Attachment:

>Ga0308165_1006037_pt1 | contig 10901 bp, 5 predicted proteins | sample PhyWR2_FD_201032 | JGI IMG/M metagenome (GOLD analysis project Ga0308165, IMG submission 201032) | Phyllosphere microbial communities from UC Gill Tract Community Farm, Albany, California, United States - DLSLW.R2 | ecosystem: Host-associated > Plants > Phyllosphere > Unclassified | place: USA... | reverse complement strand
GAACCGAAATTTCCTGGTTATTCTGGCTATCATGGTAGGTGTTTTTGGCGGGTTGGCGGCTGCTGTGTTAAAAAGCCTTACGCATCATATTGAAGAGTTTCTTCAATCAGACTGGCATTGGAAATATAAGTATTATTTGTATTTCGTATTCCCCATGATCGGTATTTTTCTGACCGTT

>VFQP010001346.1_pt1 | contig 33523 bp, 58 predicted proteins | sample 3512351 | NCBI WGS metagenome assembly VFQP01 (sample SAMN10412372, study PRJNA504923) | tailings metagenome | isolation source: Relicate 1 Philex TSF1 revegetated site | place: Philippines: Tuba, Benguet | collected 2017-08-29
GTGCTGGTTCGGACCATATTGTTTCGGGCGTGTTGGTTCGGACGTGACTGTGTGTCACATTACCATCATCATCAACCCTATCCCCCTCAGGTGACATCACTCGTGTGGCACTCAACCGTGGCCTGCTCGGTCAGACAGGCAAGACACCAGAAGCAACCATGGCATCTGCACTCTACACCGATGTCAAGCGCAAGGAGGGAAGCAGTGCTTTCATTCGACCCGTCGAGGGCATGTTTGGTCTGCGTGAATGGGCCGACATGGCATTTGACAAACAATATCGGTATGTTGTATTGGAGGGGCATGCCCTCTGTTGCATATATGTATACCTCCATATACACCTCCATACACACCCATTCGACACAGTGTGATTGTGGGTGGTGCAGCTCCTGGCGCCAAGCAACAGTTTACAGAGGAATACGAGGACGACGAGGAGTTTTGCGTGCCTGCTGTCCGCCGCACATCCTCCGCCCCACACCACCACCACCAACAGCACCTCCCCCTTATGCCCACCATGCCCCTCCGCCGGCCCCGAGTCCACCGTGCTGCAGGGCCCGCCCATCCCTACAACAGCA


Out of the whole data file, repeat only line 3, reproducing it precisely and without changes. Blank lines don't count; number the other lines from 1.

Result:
>VFQP010001346.1_pt1 | contig 33523 bp, 58 predicted proteins | sample 3512351 | NCBI WGS metagenome assembly VFQP01 (sample SAMN10412372, study PRJNA504923) | tailings metagenome | isolation source: Relicate 1 Philex TSF1 revegetated site | place: Philippines: Tuba, Benguet | collected 2017-08-29